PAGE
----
• 8 Vester played a key role in the building of the first Lutheran church in Jerusalem, and the house he built for himself, one of the first outside the walls, later became the American consulate. Bertha Spafford Vester, Our Jerusalem: An American Family in the Holy City, 1881–1949 (Garden City: Doubleday, 1950), 84.
  • 9 The government of Syria brought Dead Sea salt, which must have come from Palestine.
  • 10 The distinction between the “high” – the educational and informative – and the“low” – the money-making – would be increasingly marked at subsequent fairs. Their comingling on the grounds of the Centennial eventually gave way to a physical separation that reached its apogee at the Chicago fair of 1893, at which the Midway Plaisance lay completely outside the confines of the so-called White City, becoming its own attraction and earning all the money; many visitors never bothered to see the actual fair. “The Midway” became a byword for fun (the Ferris Wheel made its first appearance there), and it served as a model for the amusement parks and carnivals – eschewing any higher purpose other than entertainment and profit – that emerged at the end of the nineteenth century and continue to be built to this day.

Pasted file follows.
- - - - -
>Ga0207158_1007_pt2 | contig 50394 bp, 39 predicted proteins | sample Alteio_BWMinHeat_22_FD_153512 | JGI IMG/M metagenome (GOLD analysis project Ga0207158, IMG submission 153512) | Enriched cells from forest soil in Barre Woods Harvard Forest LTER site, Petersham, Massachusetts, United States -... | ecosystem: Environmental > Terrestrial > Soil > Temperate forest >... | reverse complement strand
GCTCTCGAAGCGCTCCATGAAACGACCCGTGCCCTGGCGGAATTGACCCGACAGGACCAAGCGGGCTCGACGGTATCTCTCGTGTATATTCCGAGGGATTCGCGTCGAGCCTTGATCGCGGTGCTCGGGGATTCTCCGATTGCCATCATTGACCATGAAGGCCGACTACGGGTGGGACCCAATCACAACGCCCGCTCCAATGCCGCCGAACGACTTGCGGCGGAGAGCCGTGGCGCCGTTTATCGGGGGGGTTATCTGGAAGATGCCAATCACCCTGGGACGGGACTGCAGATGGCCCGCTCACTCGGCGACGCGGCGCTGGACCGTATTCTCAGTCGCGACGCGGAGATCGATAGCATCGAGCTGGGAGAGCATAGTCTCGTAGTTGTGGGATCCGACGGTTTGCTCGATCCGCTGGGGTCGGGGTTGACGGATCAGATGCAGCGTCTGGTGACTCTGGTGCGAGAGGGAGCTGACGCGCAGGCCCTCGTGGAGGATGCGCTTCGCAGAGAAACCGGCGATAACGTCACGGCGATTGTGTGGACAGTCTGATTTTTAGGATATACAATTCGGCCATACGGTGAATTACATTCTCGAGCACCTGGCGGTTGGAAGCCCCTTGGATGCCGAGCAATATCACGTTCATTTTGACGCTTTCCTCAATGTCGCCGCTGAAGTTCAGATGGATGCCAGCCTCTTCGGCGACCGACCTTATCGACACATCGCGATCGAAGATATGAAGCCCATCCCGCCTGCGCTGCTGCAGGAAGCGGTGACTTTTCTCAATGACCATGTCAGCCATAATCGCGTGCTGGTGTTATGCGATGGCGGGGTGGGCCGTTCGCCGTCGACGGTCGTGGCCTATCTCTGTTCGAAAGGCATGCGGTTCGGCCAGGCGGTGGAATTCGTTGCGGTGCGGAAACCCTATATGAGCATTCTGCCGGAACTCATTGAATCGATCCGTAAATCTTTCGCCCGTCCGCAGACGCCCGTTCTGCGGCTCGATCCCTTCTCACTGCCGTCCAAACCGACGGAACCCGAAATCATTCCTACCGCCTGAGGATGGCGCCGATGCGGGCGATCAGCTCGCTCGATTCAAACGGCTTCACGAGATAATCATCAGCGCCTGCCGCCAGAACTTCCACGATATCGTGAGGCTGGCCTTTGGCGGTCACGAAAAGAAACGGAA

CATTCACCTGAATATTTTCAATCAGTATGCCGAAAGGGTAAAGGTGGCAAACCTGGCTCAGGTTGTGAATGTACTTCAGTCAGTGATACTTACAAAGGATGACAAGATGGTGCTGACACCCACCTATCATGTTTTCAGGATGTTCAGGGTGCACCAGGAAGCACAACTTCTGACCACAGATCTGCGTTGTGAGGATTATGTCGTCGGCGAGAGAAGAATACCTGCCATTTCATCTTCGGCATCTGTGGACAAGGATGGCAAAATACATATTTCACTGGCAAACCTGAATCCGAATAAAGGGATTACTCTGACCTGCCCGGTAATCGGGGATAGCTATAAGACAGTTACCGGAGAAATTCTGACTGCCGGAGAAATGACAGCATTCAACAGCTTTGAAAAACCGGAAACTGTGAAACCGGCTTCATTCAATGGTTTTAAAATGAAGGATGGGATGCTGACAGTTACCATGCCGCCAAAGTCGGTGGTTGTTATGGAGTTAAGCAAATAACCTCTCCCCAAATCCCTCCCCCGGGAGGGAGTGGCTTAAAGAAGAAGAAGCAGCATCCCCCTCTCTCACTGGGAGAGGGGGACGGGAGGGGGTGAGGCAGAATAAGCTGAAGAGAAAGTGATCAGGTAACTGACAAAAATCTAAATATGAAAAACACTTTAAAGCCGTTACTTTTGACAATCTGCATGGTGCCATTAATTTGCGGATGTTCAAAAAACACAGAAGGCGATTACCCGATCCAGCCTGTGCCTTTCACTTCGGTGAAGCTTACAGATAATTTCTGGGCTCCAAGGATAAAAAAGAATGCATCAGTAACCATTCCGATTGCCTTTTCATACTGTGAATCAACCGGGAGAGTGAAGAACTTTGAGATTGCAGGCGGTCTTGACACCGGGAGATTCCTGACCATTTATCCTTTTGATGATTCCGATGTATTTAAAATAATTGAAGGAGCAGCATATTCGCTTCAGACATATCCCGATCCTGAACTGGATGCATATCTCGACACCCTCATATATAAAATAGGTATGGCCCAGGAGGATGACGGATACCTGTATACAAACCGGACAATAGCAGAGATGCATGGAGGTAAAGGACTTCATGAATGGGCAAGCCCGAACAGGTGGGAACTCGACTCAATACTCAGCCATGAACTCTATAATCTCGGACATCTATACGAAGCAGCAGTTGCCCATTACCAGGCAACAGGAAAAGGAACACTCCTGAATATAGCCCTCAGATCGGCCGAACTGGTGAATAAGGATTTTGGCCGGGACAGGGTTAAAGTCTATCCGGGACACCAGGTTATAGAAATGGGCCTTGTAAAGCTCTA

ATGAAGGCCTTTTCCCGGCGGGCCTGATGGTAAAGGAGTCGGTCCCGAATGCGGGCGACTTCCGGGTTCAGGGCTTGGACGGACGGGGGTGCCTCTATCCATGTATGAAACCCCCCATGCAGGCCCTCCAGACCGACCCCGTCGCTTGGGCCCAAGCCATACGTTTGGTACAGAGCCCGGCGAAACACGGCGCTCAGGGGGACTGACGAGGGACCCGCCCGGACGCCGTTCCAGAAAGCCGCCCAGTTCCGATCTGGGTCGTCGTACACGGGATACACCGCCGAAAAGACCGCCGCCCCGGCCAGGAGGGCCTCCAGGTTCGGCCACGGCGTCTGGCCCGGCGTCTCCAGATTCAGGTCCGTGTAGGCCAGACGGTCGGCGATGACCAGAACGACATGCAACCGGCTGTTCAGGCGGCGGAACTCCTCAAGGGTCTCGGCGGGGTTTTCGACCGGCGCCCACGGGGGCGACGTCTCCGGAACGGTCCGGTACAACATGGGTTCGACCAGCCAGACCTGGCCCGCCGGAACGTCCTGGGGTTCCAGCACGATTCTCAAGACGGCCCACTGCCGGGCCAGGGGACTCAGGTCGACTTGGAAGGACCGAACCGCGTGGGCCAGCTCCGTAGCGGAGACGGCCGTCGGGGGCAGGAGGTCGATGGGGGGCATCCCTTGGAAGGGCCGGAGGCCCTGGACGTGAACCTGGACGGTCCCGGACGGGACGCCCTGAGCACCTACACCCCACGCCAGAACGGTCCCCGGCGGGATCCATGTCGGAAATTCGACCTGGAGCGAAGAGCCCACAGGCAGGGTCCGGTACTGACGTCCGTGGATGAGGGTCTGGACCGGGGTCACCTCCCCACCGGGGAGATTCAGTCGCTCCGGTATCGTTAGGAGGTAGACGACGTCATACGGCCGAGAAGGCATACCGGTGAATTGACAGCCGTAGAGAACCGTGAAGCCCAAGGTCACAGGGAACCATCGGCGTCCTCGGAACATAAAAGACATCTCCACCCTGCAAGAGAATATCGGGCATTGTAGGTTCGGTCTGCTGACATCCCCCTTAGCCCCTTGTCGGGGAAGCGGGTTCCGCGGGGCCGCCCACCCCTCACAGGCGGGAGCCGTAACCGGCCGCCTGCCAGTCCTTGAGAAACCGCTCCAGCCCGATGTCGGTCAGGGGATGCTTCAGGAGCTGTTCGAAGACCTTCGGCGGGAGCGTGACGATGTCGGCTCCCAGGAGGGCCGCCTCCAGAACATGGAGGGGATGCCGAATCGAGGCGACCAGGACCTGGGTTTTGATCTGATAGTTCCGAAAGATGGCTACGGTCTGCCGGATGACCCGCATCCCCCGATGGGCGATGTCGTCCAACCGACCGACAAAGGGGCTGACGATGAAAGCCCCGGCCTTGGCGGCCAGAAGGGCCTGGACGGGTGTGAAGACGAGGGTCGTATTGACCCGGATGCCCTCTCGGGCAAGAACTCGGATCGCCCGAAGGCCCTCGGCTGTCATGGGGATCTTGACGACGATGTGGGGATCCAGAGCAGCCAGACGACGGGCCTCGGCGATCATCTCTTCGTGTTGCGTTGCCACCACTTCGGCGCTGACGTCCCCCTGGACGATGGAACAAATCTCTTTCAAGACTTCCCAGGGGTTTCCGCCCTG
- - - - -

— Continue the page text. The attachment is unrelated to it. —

• 11 Boker to Goshorn, datelined “Constantinople, March 17, 1875.” Philadelphia City Archives.
  • 12 The café was in the charge of Pierre Barthélemy and Victorine Vallauri, both of Constantinople. The Vallauri family were well-known confectioners. James McCabe wrote: “Pipes are here in abundance, and you may enjoy the happiest of smokes for a mere pittance.” James D. McCabe, The Illustrated History of the Centennial Exhibition (Philadelphia: National Publishing, 1876), 616. The coffee was said to be “as clear as amber, as black as ebony, as fragrant as the perfumes from ‘Araby the blest,’ and strong enough to satisfy a man of average nerves for the remainder of the day.” “Coffee Az-Iz Coffee: Opening of the Turkish Cafe,” Times (Philadelphia), 7 June 1876, 4.